From what I gathered, she wasn’t all that involved with her faith. She had mentioned earlier that she had gone to a Catholic school growing up. Also, her friends seemed like good people. But from talking with her, I could see she had a God-shaped void. It definitely wasn’t the gaping void that the run-of-the-mill hedonist on campus has, but it was existent nonetheless. I told her a bit about UCO (University Christian Outreach) and invited her to drop by and see what we were all about. She was polite about the offer, but told me that she was fairly involved with the Economics Club. In fact, she said she would probably be president of the club the following school year. To me, her response seemed like a bit of a run around, but I detected a hint of interest.

To be honest, I usually give up after an initial excuse is offered, no matter how good or bad. However, I felt the Holy Spirit prodding. I wasn’t quite sure where to go from there, so I just decided to level with her.

“To be honest, Barb, I probably wouldn’t even be friends with most of the people in UCO if I weren’t a Christian,” I said bluntly. “But there is something different about friendships in UCO. Even if you don’t have a ton of things in common, you know you always have one thing in common: you love the Lord.”

I paused and looked out the window, past the endless rows of bright billboards and toward the sky. It was snowing the type of snow that is more like rain, leaving every car on the road a salty, dirty mess. I realized that I had even surprised myself with what I had said. Usually I try to come off as the reasonable Christian, one who doesn’t love God as much as he loves thinking about God. Campus wisdom teaches you to not be too zealous, lest you be labeled a fanatic.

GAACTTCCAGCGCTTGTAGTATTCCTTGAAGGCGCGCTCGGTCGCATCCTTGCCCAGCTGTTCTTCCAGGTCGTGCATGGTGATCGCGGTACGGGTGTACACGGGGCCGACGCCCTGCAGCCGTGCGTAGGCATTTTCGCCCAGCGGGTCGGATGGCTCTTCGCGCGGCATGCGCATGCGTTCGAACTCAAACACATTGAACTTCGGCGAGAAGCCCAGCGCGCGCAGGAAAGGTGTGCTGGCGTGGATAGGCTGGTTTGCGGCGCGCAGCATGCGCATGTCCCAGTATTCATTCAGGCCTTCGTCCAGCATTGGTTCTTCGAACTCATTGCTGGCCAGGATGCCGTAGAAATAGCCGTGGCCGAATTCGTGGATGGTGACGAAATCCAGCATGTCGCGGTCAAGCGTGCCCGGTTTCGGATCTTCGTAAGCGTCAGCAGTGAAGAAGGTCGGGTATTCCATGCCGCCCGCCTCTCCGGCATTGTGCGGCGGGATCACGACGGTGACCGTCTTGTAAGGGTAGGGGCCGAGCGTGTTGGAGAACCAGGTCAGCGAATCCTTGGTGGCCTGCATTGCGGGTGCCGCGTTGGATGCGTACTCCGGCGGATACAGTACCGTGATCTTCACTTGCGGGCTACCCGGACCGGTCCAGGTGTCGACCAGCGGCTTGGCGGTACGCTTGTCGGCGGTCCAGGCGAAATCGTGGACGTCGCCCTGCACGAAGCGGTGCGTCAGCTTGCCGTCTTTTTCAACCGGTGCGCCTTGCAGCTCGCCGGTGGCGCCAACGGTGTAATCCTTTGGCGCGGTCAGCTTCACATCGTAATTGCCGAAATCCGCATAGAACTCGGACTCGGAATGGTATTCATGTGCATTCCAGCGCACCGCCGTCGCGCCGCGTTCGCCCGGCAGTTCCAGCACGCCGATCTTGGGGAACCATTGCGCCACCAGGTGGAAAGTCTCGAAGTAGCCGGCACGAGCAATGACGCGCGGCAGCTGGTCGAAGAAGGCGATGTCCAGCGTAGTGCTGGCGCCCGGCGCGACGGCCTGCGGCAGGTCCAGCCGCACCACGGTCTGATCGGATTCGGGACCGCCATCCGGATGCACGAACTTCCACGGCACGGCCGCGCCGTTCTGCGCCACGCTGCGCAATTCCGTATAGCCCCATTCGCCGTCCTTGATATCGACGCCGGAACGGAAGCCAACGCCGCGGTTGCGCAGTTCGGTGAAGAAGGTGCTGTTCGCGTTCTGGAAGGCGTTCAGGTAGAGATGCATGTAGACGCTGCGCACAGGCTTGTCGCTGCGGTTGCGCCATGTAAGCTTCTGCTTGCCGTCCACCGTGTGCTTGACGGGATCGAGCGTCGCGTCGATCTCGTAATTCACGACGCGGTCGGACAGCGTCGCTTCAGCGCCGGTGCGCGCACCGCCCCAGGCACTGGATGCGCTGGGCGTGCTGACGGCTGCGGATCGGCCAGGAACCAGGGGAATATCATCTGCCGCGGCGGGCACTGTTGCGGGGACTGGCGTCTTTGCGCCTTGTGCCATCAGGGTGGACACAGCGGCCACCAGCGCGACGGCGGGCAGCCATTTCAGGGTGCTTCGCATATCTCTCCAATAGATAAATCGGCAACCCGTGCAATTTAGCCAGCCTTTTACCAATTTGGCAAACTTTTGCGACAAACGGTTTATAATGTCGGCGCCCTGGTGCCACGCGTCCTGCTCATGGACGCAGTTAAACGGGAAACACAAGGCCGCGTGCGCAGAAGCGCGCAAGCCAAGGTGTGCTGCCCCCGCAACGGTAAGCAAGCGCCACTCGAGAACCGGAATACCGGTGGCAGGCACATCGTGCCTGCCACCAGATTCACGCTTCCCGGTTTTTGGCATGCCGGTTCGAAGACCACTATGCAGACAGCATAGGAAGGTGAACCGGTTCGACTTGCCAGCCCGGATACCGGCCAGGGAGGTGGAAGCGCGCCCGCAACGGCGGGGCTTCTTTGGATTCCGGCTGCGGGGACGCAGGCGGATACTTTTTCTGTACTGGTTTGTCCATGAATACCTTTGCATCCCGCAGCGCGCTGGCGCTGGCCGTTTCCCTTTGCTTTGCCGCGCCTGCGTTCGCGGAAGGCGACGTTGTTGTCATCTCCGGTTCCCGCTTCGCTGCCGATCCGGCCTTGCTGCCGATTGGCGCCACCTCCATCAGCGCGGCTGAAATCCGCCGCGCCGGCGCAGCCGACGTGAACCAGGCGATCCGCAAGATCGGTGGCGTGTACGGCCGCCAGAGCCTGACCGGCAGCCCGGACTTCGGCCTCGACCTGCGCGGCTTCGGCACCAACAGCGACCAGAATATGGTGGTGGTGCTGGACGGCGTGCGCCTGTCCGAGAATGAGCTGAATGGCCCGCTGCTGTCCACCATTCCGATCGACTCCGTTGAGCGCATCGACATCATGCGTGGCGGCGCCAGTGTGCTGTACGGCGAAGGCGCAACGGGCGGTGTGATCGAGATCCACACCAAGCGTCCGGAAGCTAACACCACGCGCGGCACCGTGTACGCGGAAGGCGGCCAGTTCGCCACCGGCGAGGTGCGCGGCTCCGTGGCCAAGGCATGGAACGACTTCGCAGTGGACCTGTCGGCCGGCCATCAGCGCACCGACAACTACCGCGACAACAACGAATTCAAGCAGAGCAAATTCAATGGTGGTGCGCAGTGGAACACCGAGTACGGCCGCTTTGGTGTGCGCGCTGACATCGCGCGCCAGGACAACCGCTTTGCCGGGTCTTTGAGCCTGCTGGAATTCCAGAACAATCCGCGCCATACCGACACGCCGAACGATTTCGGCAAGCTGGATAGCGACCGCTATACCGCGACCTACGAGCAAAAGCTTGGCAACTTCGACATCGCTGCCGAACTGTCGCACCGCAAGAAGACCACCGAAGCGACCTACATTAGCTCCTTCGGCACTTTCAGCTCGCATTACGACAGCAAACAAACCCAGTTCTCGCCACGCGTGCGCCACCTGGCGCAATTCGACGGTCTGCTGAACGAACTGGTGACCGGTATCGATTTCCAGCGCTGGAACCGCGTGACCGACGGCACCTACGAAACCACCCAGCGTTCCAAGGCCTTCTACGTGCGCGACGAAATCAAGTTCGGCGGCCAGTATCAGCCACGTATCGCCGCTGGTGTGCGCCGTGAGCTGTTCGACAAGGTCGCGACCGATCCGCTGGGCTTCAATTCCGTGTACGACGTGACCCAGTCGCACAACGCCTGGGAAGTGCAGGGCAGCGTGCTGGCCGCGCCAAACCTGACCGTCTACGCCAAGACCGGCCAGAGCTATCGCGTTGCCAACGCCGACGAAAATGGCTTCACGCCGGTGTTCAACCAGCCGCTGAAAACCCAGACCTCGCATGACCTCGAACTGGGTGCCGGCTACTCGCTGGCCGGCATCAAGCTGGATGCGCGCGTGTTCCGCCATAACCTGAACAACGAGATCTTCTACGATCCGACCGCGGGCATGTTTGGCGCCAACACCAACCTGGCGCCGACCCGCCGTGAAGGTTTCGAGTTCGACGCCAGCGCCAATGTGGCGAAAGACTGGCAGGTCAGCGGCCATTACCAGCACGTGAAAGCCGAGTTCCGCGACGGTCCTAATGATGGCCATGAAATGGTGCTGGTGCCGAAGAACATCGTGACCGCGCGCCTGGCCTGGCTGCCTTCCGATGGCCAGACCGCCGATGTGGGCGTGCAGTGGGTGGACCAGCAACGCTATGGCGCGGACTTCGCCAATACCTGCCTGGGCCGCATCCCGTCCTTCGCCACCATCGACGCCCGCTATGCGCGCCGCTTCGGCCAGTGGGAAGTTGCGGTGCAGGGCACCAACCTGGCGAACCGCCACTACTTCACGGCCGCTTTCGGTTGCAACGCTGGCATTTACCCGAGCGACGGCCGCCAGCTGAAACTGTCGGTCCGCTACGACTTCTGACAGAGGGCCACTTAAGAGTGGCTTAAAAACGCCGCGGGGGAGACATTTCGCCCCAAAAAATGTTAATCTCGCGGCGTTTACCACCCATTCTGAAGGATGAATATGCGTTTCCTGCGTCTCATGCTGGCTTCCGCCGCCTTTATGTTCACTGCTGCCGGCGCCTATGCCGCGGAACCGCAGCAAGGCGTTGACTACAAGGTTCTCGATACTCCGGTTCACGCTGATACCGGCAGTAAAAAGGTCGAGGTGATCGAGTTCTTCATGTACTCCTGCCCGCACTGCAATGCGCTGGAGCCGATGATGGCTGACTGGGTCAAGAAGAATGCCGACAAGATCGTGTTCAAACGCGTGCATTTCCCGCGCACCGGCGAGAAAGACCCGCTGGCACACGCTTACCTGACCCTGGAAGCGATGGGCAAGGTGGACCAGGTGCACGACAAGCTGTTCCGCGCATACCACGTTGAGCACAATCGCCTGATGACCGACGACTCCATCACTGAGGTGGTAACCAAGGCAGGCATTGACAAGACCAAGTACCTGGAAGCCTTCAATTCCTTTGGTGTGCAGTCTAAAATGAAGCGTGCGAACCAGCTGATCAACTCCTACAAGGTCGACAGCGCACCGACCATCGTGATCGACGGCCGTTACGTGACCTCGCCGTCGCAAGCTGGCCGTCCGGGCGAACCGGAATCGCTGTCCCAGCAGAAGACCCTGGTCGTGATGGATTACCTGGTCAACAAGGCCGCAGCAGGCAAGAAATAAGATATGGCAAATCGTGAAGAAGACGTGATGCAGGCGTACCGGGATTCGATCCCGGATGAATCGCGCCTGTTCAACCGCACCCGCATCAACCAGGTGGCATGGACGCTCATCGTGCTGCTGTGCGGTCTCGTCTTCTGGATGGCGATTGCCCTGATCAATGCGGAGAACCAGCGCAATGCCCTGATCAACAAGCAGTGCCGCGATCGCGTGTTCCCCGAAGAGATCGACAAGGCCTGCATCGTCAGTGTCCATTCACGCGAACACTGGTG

The Holy Spirit again prompted me. I said to Barb, “You know, there are a lot of things that people spend their life doing, and a lot of them are good things. But sometimes you have to choose what you are going to give your life to.” It wasn’t a particularly climatic part of the conversation. In actuality, I said it rather factually. Yet it is the part I remember most clearly.

The ripple effect
I would have to ask for Barb’s help to remember the next time we talked, but I do know I saw her at UCO not too long after that night. And I started seeing her around with more frequency. At some point I guess she became one of those unofficial members of UCO, whose attendance at activities you can count on and who can be roped into service. But even better, at some point I considered her a close friend and sister in Christ, another college kid trying to figure out what all this Christianity stuff means.

Over the past year and a half, she has talked to many of her friends about the Lord and is even in the UCO women’s household now. In fact, she was able to have a similarly powerful conversation with a friend of hers that she hadn’t seen in a while. Her friend is now also in the UCO women’s household, and that is another whole story altogether.

So as I walk by Angell Hall from now on, I’ll still probably allow myself a little bit of skepticism about the state of morality and religion at the university. But hopefully Barb’s story will come to mind. It will remind me that one simple, honest conversation guided by the Holy Spirit can have a ripple effect on a campus so desperately in need of the Gospel.

[Joshua Birk grew up in Ypsilanti, Michigan.  He is a studying philosophy at the University of Michigan, located in Ann Arbor, Michigan, USA. Josh has been actively involved in University Christian Outreach (UCO) at U of M since 2002.]